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A granular substance of organic origin, which, when dry, has the appearance of a white, glistering powder, without marked taste or smell, and which gives a very peculiar sound when rubbed between the fingers. It is found in almost all plants, and some few animals. It has nearly the same composition as sugar, and is convertible into this by chemical and vital processes. When highly heated, starch becomes changed into a gummy substance, known as dextrine or British gum, which is largely used for stiffening cloth. — Webster, 1882

Cornstarch makes a distinctive squeaky sound when rubbed between the fingers. Try it!

With the exception of Farmer Boy, the starch mentioned in the Little House books was always laundry starch, a vegetable starch – such as rice, corn or wheat starch – used to stiffen items of clothing. The powdered starch was boiled in water; the items were dipped in the solution once or twice, gently squeezed and shaken, then hung to dry.

In The Long Winter, the Ingallses’ starched and freeze-dried laundry is dampened and rolled tightly; it will be ironed the next day. Starch was used to stiffen collars, petticoats, ruffles, and other areas where a crisp finish was desired. The starch served another purpose, as well; it formed a barrier between fabric and skin, so perspiration and soil would adhere to the starch and be carried away along with the starch when the garment was washed. Laundry starch is typically made of corn starch, although rice starch was often thought to be superior.

Starch was typically applied to cotton fabrics during the manufacturing process, and resulted in the “starchy smell” Laura mentioned in Little Town on the Prairie (Chapter 5, “Working in Town”).

Boiled Starch. In The Long Winter (Chapter 18, “Merry Christmas”), Ma and the girls do the laundry on a fine day between blizzards, and Laura makes the boiled starch. The following is from an early household guide:

Boiled starch is made by mixing raw starch with enough cold water to make a thin mixture – a cup of water to three-fourths of starch – and then pouring boiling water on it till it becomes the thickness you require, stirring all the time you are pouring the water. If for collars and cuffs, it must be quite thick; the articles should be well clapped between the hands, as that spreads the starch evenly through all the threads of the linen. Dry them, and then dampen in cold water, rolling them up in a cloth. They will iron better if they remain thus for ten or twelve hours. Many of the best laundresses add a teaspoonful of butter or lard to every quart of starch. For colored clothing the starch should be thin and cool, the articles being put into it from the rinse-tub. Articles starched with boiled starch must always be dried and sprinkled before ironing. — Maria Parola, First Principles of Household Management and Cookery. Boston: Houghton (Osgood and Company, 1879), 21.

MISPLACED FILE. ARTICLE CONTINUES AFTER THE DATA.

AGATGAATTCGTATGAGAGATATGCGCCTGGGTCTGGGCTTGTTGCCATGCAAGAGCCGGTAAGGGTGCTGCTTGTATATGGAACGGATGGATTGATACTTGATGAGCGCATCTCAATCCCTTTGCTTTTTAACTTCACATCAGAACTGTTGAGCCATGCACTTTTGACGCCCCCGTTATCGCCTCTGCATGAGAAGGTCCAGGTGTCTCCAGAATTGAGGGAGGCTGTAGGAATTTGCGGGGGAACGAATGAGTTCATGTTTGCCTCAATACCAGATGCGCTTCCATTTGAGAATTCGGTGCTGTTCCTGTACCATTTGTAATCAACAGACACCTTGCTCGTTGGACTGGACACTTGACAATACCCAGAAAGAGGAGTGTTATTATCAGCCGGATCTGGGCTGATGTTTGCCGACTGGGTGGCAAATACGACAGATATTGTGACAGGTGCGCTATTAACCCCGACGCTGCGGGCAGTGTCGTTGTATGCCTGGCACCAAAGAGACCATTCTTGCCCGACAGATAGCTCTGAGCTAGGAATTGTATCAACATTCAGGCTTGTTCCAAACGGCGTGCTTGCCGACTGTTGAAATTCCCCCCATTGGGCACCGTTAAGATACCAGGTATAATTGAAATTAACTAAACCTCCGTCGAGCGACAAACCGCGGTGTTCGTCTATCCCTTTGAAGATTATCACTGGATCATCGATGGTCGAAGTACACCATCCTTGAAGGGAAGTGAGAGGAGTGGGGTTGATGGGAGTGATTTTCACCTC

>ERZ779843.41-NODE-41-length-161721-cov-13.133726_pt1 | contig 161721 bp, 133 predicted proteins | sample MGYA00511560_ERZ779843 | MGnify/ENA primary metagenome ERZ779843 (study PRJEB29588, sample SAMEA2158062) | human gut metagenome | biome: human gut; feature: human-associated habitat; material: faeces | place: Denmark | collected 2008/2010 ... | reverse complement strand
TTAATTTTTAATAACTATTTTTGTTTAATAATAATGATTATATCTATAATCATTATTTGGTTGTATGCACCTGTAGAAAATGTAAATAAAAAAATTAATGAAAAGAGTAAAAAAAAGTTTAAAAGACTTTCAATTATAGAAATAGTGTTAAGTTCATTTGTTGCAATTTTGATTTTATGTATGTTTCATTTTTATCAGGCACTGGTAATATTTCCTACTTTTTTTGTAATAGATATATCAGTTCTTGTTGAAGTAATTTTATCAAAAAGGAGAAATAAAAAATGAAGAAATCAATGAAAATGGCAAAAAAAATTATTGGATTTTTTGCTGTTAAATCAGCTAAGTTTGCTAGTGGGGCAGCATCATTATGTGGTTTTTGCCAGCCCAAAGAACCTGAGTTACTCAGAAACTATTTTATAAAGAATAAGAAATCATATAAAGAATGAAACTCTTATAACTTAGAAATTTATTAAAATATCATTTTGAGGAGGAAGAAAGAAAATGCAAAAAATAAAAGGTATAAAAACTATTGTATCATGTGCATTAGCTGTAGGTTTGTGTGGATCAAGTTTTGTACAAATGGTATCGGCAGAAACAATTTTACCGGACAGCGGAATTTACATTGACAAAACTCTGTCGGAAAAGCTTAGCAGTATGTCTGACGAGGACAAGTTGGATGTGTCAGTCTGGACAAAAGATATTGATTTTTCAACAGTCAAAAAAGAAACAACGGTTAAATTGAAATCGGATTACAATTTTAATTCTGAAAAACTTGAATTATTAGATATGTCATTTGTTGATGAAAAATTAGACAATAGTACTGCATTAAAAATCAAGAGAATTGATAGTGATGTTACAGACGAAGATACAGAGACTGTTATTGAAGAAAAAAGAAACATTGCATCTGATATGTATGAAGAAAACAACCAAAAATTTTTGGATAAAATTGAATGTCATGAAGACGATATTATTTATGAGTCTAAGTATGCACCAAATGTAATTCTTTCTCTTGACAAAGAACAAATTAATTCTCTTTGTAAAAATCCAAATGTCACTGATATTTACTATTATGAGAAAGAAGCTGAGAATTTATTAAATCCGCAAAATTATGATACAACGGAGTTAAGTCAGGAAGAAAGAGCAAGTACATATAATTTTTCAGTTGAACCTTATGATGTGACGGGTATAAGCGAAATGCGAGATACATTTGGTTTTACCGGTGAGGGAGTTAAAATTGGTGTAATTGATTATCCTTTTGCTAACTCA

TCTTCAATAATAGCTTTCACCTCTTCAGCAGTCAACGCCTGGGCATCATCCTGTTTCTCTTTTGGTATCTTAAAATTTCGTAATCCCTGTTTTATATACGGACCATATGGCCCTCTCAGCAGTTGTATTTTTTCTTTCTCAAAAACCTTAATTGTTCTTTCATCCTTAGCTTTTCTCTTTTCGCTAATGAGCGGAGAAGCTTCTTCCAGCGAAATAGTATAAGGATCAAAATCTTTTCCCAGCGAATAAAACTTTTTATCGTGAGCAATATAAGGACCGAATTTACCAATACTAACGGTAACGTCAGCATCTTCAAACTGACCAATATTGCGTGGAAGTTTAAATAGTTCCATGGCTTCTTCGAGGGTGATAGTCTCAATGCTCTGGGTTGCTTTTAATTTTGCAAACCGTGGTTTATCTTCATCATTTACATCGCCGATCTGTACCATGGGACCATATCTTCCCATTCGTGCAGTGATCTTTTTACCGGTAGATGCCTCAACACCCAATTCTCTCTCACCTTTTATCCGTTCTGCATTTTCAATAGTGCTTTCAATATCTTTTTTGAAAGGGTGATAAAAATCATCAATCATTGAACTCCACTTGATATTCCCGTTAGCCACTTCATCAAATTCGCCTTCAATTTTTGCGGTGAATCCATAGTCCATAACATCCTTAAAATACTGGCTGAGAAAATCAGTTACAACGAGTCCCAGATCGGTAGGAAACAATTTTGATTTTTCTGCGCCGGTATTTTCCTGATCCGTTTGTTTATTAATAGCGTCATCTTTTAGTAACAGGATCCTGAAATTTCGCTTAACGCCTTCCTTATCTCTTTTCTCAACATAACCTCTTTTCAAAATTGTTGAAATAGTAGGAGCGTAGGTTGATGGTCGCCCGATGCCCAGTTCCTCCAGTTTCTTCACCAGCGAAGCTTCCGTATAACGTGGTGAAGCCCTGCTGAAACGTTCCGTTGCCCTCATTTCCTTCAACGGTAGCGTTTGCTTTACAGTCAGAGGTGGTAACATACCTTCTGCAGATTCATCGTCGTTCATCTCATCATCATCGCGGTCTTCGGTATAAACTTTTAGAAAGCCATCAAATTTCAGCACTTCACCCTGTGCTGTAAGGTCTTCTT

A recipe for Improved Laundry Starch is found in Godey’s Lady’s Book and Magazine for June 1872:

A beautiful finish can be given to articles to be starched by taking one-fourth of a pound of starch, and working it over and kneading it with a little water, then placing five or six pints of water in a pan and adding to this a very small quantity of powdered borax, a small piece of sugar, and a fragment of white wax about the size of a hazelnut, and heating the whole sufficiently. This water is then to be added to the starch, stirring it continually, and mixing the two together until the whole is as thick as is convenient for application. If the articles are to be made quite stiff, the strength of the starch may be increased two or three-fold. — Godey’s Lady’s Book and Magazine LXXXIV (June 1872), 571.

Food Starch. The most common sources of food starches are corn, potatoes, wheat, tapioca, and rice. With the exception of wheat starch (made from wheat flour, not wheat kernels), all starches were originally isolated by wet grinding, followed by sieving, separation, and drying. During the Little House years, starch factories were located along rivers or streams, and the factories used the free water source for all parts of the starch-making process, including disposal of the waste products, which simply washed downstream.